Russian writer Alexander Solzhenitsyn, who exposed Stalin's prison system in his novels and spent 20 years in exile, has died near Moscow at the age of 89.
The author of The Gulag Archipelago and One Day In The Life Of Ivan Denisovich, who returned to Russia in 1994, died of either a stroke or heart failure.
He was one of the first to talk about the inhumane Stalinist regime and about the people who experienced it but were not broken.
news.bbc.co.uk/2/hi/europe/7540038.stm (external - login to view)
VLADIMIR PUTIN, RUSSIAN PRIME MINISTER
(Solzhenitsyn's death) "is a heavy loss for the whole of Russia. We are proud that Alexander Isayevich Solzhenitsyn was our countryman and contemporary. We will remember him as a strong, brave person with enormous dignity.
MIKHAIL GORBACHEV, FORMER LEADER OF THE SOVIET UNION
Like millions of citizens, Solzhenitsyn lived through tough times. He was one of the first to talk about the inhumane Stalinist regime and about the people who experienced it but were not broken.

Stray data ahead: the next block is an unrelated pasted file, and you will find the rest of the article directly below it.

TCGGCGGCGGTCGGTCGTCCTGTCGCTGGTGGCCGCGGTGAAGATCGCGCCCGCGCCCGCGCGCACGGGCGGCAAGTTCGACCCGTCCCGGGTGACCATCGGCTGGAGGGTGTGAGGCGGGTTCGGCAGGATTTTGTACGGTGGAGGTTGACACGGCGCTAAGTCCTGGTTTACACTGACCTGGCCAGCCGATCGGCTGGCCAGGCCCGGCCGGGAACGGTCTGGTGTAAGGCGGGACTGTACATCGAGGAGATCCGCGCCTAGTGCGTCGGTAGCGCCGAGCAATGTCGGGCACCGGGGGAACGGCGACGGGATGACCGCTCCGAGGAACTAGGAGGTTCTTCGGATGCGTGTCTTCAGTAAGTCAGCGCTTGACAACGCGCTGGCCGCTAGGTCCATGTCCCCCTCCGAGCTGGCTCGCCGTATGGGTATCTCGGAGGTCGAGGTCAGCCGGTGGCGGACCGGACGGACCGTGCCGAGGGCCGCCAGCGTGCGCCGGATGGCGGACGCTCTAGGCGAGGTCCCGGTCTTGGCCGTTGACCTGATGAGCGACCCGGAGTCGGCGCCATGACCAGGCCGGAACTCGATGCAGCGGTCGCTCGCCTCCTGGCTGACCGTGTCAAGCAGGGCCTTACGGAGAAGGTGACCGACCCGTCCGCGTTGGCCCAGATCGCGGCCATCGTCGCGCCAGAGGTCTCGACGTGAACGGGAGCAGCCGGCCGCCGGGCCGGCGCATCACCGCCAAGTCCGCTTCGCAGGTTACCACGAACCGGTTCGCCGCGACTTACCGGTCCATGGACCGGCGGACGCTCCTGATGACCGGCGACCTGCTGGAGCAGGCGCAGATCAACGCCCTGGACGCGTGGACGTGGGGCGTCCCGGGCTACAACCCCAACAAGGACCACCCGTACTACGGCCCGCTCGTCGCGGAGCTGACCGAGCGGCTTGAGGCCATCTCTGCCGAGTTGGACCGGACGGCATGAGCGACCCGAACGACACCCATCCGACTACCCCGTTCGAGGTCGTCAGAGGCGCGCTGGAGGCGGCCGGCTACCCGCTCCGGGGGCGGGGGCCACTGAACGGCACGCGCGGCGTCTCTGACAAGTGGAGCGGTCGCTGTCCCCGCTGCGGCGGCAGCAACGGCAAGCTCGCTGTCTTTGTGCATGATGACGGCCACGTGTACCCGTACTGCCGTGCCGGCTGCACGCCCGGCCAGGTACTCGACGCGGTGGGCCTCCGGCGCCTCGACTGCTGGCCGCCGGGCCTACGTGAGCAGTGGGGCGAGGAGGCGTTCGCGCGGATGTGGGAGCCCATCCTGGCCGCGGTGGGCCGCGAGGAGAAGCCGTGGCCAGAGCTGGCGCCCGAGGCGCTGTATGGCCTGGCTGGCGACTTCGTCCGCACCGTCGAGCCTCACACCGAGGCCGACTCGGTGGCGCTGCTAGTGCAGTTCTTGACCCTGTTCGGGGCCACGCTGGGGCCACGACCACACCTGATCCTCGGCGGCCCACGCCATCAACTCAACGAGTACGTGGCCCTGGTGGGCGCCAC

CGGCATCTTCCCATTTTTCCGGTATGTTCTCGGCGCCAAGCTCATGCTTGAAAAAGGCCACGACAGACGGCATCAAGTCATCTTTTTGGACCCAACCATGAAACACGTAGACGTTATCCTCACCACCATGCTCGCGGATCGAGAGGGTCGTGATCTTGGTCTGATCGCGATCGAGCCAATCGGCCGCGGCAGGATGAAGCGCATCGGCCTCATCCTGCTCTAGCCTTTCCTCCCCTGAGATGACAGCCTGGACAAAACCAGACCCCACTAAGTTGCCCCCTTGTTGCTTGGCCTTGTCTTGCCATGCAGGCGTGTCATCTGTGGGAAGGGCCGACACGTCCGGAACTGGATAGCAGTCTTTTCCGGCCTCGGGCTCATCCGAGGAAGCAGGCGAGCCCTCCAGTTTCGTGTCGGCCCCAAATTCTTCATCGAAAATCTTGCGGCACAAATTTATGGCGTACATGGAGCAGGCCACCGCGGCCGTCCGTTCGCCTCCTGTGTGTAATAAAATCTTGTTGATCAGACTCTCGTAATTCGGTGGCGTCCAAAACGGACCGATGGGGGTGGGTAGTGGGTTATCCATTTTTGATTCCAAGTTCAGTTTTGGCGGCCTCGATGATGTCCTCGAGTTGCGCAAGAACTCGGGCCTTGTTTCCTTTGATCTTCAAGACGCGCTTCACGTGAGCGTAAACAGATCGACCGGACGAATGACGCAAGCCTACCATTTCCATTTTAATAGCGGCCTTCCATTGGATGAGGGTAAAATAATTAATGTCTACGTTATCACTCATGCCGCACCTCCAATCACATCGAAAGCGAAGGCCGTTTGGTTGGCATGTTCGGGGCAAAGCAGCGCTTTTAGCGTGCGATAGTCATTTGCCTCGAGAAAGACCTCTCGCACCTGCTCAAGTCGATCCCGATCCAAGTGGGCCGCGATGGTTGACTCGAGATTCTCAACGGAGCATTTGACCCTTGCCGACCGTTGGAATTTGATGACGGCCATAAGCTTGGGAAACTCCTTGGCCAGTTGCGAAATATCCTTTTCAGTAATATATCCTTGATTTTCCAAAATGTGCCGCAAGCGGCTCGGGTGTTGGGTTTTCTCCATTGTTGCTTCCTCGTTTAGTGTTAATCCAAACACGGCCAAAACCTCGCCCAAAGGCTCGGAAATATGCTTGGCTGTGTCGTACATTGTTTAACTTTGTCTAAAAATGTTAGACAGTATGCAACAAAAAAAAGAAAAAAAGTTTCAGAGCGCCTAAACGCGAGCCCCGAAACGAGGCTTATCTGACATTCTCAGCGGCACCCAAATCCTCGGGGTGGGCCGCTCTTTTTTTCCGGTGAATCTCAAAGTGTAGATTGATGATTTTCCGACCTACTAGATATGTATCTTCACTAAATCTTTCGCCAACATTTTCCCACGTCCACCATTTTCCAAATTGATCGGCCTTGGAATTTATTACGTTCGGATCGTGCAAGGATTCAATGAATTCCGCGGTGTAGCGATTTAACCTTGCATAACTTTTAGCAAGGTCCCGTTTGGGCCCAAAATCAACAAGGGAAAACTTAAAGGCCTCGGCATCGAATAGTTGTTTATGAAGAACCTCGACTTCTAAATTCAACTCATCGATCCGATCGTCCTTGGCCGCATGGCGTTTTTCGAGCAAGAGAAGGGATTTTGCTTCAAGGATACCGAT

Until the end of his days he fought for Russia not only to move away from its totalitarian past but also to have a worthy future, to become a truly free and democratic country. We owe him a lot.
NICOLAS SARKOZY, FRENCH PRESIDENT
His intransigence, his ideals and his long, eventful life make Solzhenitsyn a hero from a novel, an heir to Dostoyevsky. He belongs to the pantheon of world history. I pay homage to his memory.
I read quite a few of his books. As a Russian citizen he wasn't treated any better than my brother, a POW in the Siberian Gulag.
How he described the cattle cars in which Stalin transported all his prisoners... just like my brother experienced and was lucky enough to tell us about after the war's end.
I admired Solzhenitsyn. He opened up the brutal Stalin regime and exposed it to the world at a time when it was still very dangerous to do so. He had courage!